Notes from SWET3 Rikard Edgren

I spent this weekend in nice, dark, foggy Ringsjöstrand for the third Swedish Workshop on Exploratory Testing. Johan Jonasson, Ola Hyltén, Anders Claesson, Oscar Cosmo, Petter Mattsson, Rikard Edgren, Henrik Andersson, Robert Bergqvist, Maria Kedemo, Sigge Birgisson, Simon Morley.

The format is LAWST-style, which means a presentation is followed by a facilitated discussion, that goes on as long as it brings value.
The theme for this event was Teaching Testing, and the abstracts can be downloaded here.

I did the first presentation using my current assignment as teacher together with Henrik Emilsson on a 2-year higher vocational study for testers.
We have a lot of exercises to make the knowledge stick, and we primarily use open source applications to make it more real.
I shared how we find suitable applications and tie them to something we are teaching, and I showed some examples of applications we have used.
The discussion that followed lasted a couple of hours and spanned many areas: course literature, complexity of software, unreal situations, authorities, ISTQB, tools, how to teach so they learn etc.
I learn a lot by teaching, and also by discussing the teaching.

The second experience report came from Johan Jonasson, who is involved as instructor in BBST online courses.
The videos are available for free, but the best thing with the education is the realistic problem-based assignments and the peer reviews.
Discussions followed for a couple of hours and included cultural and online difficulties/opportunities, how to give feedback in writing, and a summary of the slides material:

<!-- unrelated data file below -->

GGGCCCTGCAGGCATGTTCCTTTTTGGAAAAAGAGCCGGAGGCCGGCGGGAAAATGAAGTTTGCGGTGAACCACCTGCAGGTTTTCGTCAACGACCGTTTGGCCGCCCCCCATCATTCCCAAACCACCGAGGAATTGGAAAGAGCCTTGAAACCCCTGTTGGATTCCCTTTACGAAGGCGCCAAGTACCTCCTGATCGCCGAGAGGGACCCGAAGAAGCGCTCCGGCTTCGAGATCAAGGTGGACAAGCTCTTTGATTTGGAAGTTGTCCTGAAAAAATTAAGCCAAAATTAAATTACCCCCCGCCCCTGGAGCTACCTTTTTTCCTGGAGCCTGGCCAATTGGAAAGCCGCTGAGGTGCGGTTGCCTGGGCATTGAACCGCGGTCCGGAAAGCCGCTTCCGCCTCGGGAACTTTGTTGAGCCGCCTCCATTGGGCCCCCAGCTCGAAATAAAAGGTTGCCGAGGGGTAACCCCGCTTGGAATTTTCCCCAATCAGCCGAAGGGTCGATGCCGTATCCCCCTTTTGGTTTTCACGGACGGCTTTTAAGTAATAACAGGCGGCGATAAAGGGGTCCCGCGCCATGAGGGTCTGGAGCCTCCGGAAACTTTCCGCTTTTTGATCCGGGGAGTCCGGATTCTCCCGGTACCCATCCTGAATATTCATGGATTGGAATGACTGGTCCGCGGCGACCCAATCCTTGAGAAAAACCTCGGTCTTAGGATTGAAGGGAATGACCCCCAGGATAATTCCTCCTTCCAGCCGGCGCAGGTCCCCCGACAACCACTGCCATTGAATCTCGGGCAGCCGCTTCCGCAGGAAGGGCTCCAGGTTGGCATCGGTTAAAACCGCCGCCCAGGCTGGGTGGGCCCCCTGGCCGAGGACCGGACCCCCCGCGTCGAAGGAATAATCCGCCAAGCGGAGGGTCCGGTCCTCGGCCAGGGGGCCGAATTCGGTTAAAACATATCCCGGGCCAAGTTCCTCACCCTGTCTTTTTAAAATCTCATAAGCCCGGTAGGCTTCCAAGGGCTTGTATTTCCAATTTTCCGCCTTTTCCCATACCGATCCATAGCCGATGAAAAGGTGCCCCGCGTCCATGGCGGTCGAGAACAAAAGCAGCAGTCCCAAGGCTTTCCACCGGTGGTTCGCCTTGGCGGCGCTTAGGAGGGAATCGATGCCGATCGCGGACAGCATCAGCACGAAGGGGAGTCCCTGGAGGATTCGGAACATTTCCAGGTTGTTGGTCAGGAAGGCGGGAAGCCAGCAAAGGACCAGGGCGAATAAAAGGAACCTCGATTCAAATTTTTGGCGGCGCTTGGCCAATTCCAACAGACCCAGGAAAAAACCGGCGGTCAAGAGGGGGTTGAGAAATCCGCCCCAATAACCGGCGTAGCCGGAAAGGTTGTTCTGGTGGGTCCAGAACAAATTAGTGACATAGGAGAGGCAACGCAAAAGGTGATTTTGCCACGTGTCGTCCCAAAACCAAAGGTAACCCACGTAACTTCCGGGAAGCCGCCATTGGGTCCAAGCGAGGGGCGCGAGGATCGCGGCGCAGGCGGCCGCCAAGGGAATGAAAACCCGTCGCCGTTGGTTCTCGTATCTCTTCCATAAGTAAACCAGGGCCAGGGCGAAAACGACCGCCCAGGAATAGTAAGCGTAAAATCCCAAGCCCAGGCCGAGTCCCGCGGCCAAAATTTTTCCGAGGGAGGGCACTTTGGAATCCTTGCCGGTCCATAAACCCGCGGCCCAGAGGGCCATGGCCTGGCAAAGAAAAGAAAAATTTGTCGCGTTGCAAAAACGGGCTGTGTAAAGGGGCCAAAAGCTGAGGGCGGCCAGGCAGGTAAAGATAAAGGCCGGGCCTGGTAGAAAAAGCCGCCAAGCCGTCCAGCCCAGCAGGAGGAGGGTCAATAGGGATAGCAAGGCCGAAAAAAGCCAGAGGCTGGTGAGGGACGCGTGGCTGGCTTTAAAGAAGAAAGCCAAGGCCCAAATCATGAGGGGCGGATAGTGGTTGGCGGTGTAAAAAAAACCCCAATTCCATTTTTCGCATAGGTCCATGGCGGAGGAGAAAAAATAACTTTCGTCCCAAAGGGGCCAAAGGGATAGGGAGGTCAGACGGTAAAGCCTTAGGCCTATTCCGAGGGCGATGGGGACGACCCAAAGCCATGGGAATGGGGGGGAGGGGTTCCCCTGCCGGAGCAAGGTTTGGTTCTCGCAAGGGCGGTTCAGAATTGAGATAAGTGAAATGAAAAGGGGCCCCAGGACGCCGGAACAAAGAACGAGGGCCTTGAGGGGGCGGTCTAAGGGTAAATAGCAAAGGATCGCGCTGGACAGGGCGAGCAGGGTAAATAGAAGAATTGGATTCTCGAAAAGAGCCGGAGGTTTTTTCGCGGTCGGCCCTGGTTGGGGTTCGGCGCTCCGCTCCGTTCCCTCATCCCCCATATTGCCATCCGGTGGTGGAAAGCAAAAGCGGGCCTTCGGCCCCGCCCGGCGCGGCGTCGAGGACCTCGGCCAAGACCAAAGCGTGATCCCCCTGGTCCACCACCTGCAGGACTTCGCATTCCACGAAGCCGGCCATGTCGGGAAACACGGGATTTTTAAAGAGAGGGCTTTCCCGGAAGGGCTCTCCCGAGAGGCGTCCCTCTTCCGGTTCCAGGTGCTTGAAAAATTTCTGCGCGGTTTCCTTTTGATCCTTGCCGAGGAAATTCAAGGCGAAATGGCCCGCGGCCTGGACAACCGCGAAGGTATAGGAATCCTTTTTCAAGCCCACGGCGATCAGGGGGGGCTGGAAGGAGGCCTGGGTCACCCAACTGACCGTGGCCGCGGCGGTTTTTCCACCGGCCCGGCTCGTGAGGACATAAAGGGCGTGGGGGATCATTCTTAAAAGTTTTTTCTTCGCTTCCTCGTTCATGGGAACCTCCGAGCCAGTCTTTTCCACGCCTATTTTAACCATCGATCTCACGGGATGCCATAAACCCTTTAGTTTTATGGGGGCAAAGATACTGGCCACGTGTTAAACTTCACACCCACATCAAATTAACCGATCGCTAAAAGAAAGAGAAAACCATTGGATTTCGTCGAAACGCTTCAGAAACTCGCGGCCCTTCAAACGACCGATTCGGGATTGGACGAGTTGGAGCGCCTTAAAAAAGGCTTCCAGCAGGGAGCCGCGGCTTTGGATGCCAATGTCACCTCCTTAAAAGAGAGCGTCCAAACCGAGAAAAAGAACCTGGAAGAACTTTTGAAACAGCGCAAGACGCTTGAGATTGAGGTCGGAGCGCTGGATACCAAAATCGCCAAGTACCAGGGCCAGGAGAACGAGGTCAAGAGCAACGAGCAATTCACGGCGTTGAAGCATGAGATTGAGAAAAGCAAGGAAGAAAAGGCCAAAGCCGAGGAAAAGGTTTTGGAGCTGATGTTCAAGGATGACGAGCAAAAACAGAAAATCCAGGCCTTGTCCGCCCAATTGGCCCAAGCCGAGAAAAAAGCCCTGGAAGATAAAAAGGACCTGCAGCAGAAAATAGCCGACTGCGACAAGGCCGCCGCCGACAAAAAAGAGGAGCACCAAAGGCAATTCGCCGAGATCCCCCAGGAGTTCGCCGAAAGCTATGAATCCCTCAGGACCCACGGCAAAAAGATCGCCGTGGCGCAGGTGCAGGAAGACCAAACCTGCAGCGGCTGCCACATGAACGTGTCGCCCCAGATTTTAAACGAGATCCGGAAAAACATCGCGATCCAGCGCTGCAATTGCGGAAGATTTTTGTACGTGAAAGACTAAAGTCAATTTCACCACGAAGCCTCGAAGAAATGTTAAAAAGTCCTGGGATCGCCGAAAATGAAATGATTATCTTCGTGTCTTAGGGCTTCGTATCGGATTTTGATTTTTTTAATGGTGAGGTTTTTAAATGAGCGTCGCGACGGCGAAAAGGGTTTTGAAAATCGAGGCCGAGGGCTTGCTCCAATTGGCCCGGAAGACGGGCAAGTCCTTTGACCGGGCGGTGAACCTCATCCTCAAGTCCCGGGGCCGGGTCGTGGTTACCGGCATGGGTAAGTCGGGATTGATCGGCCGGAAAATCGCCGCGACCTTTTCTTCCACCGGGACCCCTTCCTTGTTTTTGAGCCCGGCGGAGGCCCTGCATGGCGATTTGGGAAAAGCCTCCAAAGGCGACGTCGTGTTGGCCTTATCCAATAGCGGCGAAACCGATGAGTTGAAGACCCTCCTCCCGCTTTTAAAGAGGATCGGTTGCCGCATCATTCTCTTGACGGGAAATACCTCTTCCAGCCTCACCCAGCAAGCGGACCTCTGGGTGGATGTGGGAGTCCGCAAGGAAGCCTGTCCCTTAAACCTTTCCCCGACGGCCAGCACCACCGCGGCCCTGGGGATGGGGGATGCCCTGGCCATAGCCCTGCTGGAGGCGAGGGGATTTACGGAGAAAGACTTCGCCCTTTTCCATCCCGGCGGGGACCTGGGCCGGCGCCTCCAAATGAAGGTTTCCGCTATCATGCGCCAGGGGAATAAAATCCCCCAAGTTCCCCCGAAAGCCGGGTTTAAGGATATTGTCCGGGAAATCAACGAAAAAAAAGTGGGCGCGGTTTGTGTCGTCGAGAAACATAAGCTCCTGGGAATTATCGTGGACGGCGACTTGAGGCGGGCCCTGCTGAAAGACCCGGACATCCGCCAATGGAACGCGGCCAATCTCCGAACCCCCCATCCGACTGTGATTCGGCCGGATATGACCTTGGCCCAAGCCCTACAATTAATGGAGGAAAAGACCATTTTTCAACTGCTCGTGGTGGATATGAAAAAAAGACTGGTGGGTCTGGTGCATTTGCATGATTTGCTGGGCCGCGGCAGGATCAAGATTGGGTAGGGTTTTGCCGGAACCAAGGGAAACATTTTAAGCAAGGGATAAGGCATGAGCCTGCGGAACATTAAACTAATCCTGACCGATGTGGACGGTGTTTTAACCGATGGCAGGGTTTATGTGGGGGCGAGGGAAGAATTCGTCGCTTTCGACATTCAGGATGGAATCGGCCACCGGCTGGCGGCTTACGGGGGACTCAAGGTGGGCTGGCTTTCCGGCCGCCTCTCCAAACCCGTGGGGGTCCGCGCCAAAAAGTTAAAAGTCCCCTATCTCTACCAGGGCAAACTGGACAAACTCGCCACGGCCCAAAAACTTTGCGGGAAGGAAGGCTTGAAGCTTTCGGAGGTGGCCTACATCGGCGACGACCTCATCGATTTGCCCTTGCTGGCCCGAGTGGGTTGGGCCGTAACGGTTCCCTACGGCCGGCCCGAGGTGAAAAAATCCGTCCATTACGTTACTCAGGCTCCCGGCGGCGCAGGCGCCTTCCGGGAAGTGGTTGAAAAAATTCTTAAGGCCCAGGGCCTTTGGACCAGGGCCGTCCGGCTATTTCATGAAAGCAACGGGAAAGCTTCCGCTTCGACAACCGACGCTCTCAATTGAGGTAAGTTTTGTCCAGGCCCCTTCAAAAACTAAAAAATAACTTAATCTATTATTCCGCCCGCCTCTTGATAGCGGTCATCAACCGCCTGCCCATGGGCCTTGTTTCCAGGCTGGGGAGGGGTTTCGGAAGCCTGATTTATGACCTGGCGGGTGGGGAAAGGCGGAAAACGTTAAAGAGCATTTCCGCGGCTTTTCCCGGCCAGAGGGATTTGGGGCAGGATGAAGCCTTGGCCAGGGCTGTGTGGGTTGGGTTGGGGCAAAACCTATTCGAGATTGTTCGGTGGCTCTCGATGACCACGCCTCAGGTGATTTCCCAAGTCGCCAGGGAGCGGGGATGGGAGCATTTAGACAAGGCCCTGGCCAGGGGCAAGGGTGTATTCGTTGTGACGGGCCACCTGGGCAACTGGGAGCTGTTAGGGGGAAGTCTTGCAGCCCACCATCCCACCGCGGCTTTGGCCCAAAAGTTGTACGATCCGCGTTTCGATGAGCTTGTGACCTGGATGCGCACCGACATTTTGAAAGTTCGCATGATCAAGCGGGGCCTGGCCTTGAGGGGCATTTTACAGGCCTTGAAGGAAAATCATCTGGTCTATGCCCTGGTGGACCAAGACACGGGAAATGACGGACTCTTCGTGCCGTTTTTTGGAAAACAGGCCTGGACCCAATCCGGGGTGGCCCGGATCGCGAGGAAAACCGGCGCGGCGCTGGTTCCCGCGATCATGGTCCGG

“a condensed library of test information that will broaden your views.”

After a break, we had six eight-minute Lightning Talks, where you can’t go deep, but a lot of ideas are brought up:
Anders Claesson shared his model for making sure students really learn what is thought.
Sigge Birgisson talked about his efforts to create a quality vision/model/goal for deliverables.
Rikard Edgren wondered why no one (except Oscar Cosmo) test charisma when we all know it is important. (Emilsson came up with the name Charisma.)
Henrik Andersson showed that objectivity is an illusion, so we should focus on the inherent subjectivity in test selection, execution, interpretation.
Robert Bergqvist wondered if Exploratory Testing has been more accepted, or if it just is a word in fashion.
Simon Morley has a great idea on a Groopman-inspired book “How Testers Think”, although he denies he will write it.
Then we had dinner, bubble pool, a lot of conversations on many subjects (“lean is waste for testing”), perhaps a small beer, and a good night’s sleep.

The second day only had room for one topic, which was Simon Morley on “Mindset Changes: Changing the direction of the oil tanker”, about how to teach the “right” view on testing to both managers and testers.
Many suffer from test case counting, and they have to be cured in different ways.
Simon says to testers he don’t want to hear any numbers, and thereby force them to talk about what they have seen, and what they haven’t done.
He does presentations to managers about problems with number focus, and after that he can use dashboard-like reporting.
The most important dimension might be trust.
Consensus in the room was that gut feelings are better for making decisions, but that we don’t have the proper words to talk about this.
A lot of examples and ideas were shared, but we didn’t reach any solutions before the time was up…
“if communication isn’t good, it doesn’t matter what you do”

Eleven happy check-outs with a richer network and knowledge; SWET has charisma.

Henrik Emilsson November 21st, 2011

Thanks for the write-up!
Wish I could have been there…

Rikard Edgren November 21st, 2011

You were there in spirit.
Plus, we talked three hours about the education you and I are doing, and eight minutes about your charisma concept.
Say hi to EuroSTAR from me!

[…] A nice write-up by Rikard Edgren with picture of attendees and the abstracts can be found here. […]